let us direct our attention to the following: at first the legs begin to ache, then this sensation begins to rise higher and higher, so the region of pain widens. let the attention pass on to the back. is there a place where a special sensation is localized? only he can sense this who has indeed assumed an uncomfortable, unaccustomed position.

now, when an unpleasant sensation in the body, especially in certain places, has already resulted, i begin to think in my mind: "i wish. i wish very much to be able often to recollect, in order to remember that it is necessary to remember myself. I wish! you—it is me, it is my body." i say to my body: "you. you—me. you are also me. i wish!"

these sensations which my body is now experiencing—and every similar sensation—i wish them to remind me. "i wish! you are me. i wish! i wish to recollect as often as possible that i wish to remember, that i wish to remember myself."

my legs have gone to sleep. i get up.

"i wish to remember."

let those who also wish get up. "i wish to remember often."

all these sensations will remind me.

now our sensations will begin to change in different degrees. let each degree, each change in these sensations remind me of self-remembering. think, walk. walk about, and think. my uncomfortable state has now gone.

i assume another position.

first: i 2nd: wish 3rd: to remember 4th: myself.

i—simply "i" mentally.

wish—i feel. remember now the vibrations which occur in your body when you set yourself a task for the next day. a sensation similar to the one which will occur tomorrow when you are performing your task should take place in you now in a lesser degree. i wish to remember the sensation. for instance, i wish to go and lie down. i experience a pleasant sensation together with my thought about it. at this moment i experience this pleasant sensation in my whole body, in a lesser degree. if one pays attention, it is possible clearly to see this vibration in oneself. for this, one has to pay attention to what kinds of sensations arise in the body. at the present moment we need to understand the taste of the sensation of mental wishing.

when you pronounce these four words—"i wish to remember myself"—i wish you to experience what i am now going to speak about.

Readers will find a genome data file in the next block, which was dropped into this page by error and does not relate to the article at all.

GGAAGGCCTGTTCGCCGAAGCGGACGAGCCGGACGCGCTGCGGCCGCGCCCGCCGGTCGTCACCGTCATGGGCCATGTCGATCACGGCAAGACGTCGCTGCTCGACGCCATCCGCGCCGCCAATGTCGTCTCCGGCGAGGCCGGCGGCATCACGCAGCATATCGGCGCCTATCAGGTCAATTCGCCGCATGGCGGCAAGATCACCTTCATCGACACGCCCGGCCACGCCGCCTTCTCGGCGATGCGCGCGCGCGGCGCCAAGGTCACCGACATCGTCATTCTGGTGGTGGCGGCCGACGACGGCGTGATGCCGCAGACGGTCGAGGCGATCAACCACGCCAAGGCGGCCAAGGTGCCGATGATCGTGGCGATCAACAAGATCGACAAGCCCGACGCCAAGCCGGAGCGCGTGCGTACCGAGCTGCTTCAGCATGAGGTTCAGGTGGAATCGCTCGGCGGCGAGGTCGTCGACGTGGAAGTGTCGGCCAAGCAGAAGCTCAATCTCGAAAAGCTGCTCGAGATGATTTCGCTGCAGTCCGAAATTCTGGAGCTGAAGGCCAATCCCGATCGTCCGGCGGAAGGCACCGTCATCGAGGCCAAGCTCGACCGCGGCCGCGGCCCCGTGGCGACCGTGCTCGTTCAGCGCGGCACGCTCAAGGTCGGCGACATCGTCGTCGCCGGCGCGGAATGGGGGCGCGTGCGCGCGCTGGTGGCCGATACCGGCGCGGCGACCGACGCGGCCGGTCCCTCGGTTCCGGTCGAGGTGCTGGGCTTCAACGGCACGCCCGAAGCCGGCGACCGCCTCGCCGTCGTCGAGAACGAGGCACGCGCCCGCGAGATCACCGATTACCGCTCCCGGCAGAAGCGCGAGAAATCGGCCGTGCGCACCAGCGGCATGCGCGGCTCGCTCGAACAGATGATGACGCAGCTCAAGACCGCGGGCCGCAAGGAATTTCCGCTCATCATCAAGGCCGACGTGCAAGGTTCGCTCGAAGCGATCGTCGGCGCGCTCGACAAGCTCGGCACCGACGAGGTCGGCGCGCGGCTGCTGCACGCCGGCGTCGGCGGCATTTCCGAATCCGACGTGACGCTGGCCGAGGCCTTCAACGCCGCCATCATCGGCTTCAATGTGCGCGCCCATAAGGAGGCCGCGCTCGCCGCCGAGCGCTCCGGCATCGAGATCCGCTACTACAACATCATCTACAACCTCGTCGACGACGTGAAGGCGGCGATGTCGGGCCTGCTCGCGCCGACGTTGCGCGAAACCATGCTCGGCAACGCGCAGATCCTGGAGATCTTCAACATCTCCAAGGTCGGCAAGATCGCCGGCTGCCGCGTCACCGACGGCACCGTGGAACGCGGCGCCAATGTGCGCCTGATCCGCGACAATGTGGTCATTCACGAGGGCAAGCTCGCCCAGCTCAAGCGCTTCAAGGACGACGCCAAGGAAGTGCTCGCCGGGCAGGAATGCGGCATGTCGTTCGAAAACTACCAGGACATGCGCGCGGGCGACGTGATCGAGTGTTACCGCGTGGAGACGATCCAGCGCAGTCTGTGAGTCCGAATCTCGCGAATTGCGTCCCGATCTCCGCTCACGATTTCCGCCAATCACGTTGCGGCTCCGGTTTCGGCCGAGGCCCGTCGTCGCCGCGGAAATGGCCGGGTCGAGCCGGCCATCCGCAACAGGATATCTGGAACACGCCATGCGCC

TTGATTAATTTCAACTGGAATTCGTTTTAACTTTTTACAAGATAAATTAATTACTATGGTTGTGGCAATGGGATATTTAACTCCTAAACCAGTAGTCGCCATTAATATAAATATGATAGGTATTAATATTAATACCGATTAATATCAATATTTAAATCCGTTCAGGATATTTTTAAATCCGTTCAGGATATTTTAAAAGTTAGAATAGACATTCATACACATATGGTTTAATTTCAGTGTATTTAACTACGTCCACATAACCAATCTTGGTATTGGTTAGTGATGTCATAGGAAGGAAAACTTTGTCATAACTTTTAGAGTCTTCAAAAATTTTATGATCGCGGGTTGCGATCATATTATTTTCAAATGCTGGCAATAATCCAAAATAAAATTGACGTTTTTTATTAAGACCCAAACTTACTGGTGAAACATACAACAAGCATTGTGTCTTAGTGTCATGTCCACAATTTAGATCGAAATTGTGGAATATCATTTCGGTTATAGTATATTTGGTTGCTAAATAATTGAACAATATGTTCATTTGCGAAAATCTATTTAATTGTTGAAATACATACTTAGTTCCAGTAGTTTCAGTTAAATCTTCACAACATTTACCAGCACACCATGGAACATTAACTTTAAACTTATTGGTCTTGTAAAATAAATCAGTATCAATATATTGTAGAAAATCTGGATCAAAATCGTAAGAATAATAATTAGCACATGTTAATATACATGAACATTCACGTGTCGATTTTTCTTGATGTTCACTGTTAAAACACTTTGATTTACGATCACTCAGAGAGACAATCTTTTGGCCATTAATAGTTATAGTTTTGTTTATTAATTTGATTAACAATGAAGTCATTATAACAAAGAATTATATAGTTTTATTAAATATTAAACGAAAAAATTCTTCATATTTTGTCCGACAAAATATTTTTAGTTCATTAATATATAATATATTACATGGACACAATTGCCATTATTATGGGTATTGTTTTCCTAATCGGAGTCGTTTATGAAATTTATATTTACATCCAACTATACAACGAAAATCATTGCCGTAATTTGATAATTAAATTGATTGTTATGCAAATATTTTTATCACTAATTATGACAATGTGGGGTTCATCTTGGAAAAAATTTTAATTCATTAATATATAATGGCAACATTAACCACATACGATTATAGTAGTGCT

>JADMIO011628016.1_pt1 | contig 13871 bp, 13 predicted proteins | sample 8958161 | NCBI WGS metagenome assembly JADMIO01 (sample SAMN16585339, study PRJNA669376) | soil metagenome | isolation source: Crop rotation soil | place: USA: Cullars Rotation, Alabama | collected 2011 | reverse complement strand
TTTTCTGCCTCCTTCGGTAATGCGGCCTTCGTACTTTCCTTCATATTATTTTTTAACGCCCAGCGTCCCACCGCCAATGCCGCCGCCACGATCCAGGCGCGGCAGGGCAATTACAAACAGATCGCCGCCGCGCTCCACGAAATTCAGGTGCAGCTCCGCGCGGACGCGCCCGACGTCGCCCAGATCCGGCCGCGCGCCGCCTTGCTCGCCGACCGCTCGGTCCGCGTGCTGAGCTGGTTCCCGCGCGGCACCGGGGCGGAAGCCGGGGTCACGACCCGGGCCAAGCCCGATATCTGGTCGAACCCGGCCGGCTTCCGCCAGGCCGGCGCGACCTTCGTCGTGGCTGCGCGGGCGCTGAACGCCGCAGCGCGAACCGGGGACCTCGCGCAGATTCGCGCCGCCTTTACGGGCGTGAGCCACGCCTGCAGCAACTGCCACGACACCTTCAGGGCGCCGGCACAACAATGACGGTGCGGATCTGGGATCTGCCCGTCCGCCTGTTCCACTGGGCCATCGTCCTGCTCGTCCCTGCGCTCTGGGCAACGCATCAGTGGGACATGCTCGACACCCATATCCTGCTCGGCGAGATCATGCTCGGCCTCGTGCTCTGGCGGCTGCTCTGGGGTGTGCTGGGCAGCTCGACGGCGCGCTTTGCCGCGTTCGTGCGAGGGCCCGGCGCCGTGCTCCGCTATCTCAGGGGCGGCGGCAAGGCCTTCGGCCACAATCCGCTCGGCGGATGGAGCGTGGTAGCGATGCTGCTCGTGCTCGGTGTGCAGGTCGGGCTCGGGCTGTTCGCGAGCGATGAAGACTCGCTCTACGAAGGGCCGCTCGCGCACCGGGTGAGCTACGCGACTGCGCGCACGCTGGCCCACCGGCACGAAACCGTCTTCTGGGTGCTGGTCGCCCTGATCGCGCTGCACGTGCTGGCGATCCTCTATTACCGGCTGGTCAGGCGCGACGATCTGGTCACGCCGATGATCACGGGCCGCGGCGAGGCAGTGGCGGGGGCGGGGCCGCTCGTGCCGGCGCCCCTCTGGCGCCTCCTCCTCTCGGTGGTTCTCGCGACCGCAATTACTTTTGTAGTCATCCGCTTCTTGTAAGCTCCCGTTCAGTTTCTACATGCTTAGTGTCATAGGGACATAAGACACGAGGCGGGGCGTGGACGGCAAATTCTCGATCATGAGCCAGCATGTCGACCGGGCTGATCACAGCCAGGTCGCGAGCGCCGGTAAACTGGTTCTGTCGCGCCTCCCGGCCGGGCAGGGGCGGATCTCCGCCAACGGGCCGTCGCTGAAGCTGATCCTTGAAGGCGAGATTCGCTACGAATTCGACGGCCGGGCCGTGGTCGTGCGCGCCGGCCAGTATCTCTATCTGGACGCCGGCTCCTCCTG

when you pronounce the word "i" you will have a purely subjective sensation in the head, the chest, the back, according to the state you are in at the moment. i must not say "i" merely mechanically, as a word, but i must note in myself its resonance. this means that in saying "i" you must listen carefully to the inner sensation and watch so as never once to say the word "i" automatically, no matter how often you say it.

the second word is "wish." sense with your whole body the vibration which occurs in you.

"to remember." every man, when he remembers, has a barely perceptible process in the middle of his chest.

"myself." when i say "myself," i mean the whole of myself. usually, when i say the word "myself," i am accustomed to mean either thought, or feeling or body. now we must take the whole, the atmosphere, the body and all that is in it.

all the four words, each one by itself, has its own nature and its own place of resonance.

if all the four words were to resound in one and the same place, it would never be possible for all four to resound with equal intensity. our centers are like galvanic batteries from which current flows for a certain time if a button is pressed. then it stops and the button has to be released to enable the galvanic battery to refill itself with electricity.

but in our centers the expenditure of energy is still quicker than in a galvanic battery. these centers of ours, which produce a resonance when we pronounce each of the four words, must be given rest in turn, if they are to be able to respond. each of the bells possesses its own battery. while i am saying "i," one bell answers; "wish," another bell; "to remember," a third bell; "myself," the general bell.

some time ago it was said that each center has its own accumulator. at the same time our machine has a general accumulator, independent of the accumulators belonging to the centers. the energy in this general accumulator is generated only when all accumulators work one after another in a certain definite combination. by this means the general accumulator is charged. in this case, the general accumulator becomes an accumulator in the full sense of the word, for reserve energy is collected and stored there during the moments when a certain energy is not being spent.

a feature common to us all is that the accumulators of our centers are refilled with energy only insofar as it is being spent, so that no energy remains in them beyond the amount being expended.

to prolong the memory of self-remembering is possible by making the energy stored in us last longer, if we are able to manufacture a store of this energy.